How do we show this little girl that it does not matter that he is a little boy, she can still be friends with him? This is a problem that many social scientist have addressed in recent years, how to help the institution of education treat both males and females equally. While schools are making changes in regards to the treatment of everyone, such as requirements of shop and home ec for everyone, there is still much that needs to be done. Perhaps starting in the early years of school to express that an individual may do anything as long as they put their minds to it. Another option might be a more equal focus of male and female historical figures, maybe a study of the women's movement and the thoughts and feelings behind it. We often hear discussions about George Washington in regards to the Revolution and about Abraham Lincoln in regards to the abolitionist movement, and then a little bit spent of the women of these times and maybe touch on the 19th amendment. These small modifications might help to show both girls and boys that they are both able to do whatever they wish.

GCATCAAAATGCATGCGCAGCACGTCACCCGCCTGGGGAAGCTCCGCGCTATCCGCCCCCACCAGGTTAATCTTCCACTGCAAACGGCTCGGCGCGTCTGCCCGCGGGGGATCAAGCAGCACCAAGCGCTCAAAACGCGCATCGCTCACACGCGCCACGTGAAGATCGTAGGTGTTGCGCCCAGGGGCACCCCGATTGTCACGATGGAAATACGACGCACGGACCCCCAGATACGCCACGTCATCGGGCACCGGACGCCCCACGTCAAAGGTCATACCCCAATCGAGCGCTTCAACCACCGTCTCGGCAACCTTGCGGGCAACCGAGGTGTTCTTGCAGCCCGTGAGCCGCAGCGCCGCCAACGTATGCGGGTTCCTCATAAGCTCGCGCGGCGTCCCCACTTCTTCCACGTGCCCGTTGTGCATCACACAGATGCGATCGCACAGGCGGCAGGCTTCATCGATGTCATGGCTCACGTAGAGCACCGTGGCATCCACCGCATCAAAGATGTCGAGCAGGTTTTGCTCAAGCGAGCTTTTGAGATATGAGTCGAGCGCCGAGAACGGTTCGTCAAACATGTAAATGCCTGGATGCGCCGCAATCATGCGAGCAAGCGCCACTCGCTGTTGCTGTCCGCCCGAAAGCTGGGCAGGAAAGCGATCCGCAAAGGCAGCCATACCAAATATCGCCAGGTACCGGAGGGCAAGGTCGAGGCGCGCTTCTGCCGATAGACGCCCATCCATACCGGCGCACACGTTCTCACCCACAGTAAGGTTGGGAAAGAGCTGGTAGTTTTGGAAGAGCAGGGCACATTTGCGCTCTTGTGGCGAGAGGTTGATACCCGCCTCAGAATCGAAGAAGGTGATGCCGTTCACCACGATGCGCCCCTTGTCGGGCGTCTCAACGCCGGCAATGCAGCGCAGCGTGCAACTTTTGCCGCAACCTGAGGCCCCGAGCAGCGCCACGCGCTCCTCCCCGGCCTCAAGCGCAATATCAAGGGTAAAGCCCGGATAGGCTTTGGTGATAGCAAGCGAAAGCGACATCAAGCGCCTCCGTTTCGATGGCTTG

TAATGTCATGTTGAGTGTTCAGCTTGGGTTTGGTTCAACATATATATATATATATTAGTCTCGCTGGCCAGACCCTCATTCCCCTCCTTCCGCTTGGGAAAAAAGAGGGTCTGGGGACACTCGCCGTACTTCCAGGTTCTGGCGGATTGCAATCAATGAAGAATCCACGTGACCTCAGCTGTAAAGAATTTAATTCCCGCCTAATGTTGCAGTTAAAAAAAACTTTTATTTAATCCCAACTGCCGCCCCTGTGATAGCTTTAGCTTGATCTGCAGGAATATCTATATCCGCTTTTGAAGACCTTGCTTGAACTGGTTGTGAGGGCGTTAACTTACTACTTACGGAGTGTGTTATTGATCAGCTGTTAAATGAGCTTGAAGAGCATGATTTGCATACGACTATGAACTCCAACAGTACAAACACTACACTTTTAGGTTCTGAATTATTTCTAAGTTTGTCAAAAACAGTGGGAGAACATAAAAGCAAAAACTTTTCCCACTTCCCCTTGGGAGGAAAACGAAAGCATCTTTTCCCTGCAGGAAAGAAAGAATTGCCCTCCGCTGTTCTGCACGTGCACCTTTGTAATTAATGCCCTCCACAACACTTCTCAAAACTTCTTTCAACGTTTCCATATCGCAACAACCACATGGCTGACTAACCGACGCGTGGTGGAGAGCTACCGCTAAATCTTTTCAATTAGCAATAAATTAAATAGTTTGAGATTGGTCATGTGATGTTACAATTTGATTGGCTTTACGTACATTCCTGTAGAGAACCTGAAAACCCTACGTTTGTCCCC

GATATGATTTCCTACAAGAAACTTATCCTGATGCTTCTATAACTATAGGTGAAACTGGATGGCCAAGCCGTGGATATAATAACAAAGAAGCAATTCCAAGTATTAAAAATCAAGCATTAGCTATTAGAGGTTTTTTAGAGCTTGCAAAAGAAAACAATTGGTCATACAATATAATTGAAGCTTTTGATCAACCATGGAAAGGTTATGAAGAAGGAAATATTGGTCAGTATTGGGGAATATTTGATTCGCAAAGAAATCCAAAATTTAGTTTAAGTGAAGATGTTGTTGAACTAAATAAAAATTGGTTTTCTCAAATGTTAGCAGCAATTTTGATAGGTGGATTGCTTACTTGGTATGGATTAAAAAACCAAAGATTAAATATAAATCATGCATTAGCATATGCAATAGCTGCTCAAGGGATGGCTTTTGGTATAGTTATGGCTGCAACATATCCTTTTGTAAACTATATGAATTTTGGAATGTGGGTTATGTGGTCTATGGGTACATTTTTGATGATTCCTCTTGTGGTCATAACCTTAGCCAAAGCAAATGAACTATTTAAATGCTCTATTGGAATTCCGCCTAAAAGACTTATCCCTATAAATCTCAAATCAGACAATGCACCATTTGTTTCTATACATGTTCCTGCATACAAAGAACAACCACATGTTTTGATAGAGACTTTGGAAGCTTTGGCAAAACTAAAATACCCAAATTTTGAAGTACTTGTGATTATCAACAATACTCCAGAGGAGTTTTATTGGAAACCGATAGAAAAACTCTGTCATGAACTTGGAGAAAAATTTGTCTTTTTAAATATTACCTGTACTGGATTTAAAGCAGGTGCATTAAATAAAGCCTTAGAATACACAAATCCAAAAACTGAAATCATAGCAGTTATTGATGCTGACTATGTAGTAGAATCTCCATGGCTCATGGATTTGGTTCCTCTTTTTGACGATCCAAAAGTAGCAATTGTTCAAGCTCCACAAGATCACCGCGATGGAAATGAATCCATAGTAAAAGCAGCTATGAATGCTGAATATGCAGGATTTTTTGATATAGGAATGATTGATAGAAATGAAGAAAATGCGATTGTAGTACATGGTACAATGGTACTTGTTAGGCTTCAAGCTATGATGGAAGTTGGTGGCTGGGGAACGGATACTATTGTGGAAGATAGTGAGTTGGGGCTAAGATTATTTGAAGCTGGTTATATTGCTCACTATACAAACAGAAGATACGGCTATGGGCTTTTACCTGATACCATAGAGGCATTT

Through the education systems we are taught the important social skills to become successful individuals. However, often times the institution of education may express that we must specialize in certain skills based on our sex or gender. As children we are influenced in this setting by both our teachers and more specifically our peers, we tend to place much stock in the opinions of others. Improving education is not an easy thing to do because it must be universal and able to be enforced in schools of all classes and in all places, possibly starting with some small things such as a slight change in curriculum could aid in this endeavor. There is no simple or immediate fix that will take out the gendered issues associated with education but continuing on this path of equality will help individuals realize their abilities to become or to do anything they wish as long as they are willing to work for it.